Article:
13 February 2013

Gambia: Public and Civil Servants On Change of Working Days and Hours

Following the announcement made by the Office of the President regarding the change of working days and hours, Foroyaa is embarking on a Vox Pop by seeking the views of the general public especially the public servants regarding this change.

According to a female civil servant resident in Brusubi, she is really finding it extremely difficult to cope with the new schedule of working days and hours. She belaboured on her difficulty in commuting from Brusubi to Banjul, due to lack of transport. She further posited that she always reaches home at 7.45pm or 9pm making it impossible for her to take care of her domestic chores. She further asserted that she spends more money to feed herself twice at her work place which she said is very expensive. She therefore challenged the authorities to critically analyse this decision and revoke it.

A male public servant and a resident of Tabokoto said, the changed working days and hours is making life very difficult for him, because he is likely to spend forty-five to fifty percent of his meager salary just on transportation and food.. He also added that apart from the exorbitant cost of transportation is exorbitant and the new schedule makes him to reach home late and exhausted. He said that if this continues, in the long run, he would not be able to effectively and efficiently deliver at work. He concluded by appealing to the authorities to review this decision and also increase the salaries of both civil and public servants, because the poor salary is affecting all of them negatively.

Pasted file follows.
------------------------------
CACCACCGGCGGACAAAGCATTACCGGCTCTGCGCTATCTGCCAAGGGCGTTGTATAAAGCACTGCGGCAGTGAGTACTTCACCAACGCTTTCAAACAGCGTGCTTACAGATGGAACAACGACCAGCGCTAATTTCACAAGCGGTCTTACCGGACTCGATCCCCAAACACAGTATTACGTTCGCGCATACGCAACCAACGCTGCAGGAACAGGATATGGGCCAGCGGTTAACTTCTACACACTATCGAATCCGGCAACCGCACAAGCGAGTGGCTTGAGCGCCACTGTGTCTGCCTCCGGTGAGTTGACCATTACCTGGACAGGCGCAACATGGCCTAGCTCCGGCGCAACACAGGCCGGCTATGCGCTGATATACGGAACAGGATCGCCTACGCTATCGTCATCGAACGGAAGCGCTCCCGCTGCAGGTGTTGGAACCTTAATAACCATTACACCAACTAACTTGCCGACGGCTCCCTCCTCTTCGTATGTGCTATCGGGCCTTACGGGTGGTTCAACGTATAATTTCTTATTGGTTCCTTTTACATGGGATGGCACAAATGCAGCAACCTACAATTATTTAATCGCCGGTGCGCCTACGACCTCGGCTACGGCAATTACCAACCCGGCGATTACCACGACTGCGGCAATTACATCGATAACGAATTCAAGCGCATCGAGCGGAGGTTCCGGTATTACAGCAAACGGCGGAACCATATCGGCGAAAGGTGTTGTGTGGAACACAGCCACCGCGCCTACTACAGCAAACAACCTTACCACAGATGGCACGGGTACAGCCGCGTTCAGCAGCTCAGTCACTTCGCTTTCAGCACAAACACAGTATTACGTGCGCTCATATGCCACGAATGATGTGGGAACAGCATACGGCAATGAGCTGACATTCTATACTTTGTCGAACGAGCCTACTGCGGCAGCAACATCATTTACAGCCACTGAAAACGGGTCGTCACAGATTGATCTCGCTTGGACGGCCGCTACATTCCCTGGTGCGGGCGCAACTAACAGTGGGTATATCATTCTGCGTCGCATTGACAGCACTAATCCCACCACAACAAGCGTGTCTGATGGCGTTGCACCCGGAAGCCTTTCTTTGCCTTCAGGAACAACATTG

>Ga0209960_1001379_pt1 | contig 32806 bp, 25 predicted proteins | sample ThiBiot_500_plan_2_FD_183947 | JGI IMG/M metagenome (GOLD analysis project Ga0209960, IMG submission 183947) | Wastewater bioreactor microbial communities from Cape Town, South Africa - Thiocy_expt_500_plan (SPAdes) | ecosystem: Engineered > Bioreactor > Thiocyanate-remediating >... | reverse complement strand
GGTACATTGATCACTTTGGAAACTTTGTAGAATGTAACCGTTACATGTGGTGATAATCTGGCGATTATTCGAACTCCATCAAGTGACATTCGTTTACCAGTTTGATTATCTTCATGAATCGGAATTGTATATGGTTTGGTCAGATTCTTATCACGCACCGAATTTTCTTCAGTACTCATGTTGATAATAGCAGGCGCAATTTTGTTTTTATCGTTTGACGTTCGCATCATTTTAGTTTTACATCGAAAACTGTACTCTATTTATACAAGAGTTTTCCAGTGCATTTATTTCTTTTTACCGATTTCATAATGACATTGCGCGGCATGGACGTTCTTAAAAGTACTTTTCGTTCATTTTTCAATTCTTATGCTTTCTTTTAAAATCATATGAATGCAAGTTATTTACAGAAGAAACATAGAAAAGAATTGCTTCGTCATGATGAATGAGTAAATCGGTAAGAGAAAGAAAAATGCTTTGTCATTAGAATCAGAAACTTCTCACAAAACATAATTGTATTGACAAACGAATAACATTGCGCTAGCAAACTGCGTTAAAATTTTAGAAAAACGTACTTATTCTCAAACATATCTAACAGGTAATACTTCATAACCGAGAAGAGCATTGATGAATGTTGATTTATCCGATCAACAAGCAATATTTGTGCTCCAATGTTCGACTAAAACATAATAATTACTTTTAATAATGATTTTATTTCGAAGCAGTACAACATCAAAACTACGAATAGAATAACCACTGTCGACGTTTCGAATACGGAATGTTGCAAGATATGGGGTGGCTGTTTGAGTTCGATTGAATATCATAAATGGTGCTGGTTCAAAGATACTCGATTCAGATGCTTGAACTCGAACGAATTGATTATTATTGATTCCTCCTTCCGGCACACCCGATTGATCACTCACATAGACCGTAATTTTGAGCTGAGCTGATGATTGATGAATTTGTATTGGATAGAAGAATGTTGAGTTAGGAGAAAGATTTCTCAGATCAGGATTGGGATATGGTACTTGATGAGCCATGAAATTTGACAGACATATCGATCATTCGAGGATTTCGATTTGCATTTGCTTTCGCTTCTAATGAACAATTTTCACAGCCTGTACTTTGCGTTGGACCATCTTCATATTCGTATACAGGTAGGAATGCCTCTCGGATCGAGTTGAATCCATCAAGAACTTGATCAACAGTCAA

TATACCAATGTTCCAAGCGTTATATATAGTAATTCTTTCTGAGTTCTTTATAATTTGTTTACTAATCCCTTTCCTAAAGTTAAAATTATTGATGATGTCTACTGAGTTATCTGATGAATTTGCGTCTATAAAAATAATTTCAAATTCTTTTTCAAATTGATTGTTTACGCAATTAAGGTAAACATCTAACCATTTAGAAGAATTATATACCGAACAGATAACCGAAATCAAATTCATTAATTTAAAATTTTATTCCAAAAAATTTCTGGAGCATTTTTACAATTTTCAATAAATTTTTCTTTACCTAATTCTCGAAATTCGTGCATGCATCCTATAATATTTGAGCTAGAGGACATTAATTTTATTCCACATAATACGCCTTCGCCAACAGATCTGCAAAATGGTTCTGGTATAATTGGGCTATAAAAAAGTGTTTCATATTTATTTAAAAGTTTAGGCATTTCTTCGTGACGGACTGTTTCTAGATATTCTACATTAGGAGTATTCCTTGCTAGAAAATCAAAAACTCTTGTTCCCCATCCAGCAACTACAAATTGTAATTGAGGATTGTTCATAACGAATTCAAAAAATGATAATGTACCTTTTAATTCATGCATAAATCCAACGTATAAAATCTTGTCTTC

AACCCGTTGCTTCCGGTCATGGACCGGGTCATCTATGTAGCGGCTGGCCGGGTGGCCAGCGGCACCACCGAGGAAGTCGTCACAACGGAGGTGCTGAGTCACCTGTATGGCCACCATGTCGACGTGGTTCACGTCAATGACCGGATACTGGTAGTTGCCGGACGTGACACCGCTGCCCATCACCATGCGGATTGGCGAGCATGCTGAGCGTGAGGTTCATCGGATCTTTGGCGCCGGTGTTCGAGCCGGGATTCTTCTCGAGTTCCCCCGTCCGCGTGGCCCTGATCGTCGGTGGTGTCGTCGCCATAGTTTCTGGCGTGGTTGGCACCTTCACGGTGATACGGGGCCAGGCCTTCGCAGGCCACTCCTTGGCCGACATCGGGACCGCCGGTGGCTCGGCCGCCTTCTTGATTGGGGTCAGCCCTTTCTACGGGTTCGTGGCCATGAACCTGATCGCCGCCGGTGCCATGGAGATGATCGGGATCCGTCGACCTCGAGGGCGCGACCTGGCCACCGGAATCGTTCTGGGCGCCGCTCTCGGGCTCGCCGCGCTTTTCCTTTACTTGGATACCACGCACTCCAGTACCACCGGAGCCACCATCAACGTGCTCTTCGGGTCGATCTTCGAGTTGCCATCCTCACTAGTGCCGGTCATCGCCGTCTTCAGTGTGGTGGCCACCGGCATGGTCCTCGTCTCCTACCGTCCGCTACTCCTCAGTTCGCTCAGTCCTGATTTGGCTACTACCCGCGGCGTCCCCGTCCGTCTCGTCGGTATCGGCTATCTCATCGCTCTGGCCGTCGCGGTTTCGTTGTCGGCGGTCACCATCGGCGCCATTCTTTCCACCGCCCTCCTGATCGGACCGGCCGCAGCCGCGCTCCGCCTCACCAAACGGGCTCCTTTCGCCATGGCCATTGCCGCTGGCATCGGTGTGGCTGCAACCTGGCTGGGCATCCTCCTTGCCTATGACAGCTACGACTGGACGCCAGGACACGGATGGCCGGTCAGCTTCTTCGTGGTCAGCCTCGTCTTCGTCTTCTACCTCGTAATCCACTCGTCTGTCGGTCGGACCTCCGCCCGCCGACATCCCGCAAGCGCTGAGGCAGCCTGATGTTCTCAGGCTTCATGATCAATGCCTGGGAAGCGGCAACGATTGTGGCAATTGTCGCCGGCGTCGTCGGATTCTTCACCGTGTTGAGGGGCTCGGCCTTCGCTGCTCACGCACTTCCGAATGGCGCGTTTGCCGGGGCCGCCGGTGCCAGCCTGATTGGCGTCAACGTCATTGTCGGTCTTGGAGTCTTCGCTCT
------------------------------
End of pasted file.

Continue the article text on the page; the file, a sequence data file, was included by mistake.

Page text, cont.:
One Elizabeth in her late thirties also a public servant said that the change is another burden on the poor workers of the Government be they women or men folk, who do not have enough money to maintain their families. She added that since this decision was implemented, it's definitely affecting them especially the women, who rely heavily on lift to either go to work or return home . She also stated that the change is affecting her family, because she now cooks only once when she arrives at home, because she has no one to do the cooking for her, and she cannot afford to pay for the services of a maid. She further went on to say that the change of working days and hours is not helpful at all and urges the authorities to increase their salaries, because according to her they are spending more than they earn on feeding at work and transportation which she said is driving them into taking loans. She concluded by saying that the authorities should look into this issue again or else they would continue to punish their people.

One Mr. Sainey Saidy, a Resident of New Jeshwang also echoed similar sentiments by saying that this change is not helpful, because it is creating a situation where one spends more than one earns which he said is not good, because they work more than the normal working hours and should be either paid overtime or given a wage rise at least to balance the situation. He also added that both his wife and himself are public servants and this affects their children at home because he said there is nobody at home to take care of their children. He summed up by calling on the authorities to review this policy because it's causing more harm than good. Mr. Sulayman Njai a businessman in his early twenties and a resident of Banjul on his part said he believes the changes are not good for both the business sector and the workers in particular and for him if the workers do not work on Fridays it affects his sales. Because he said they are his main customers. He Further said even though it's to enable the Muslims to attend the Friday prayers without a rush, the reality is that this is not just favourable to anybody. He concluded by urging the people to try and cope with the changes until they are revoked, but he expressed optimism that it will be repealed sooner or later.

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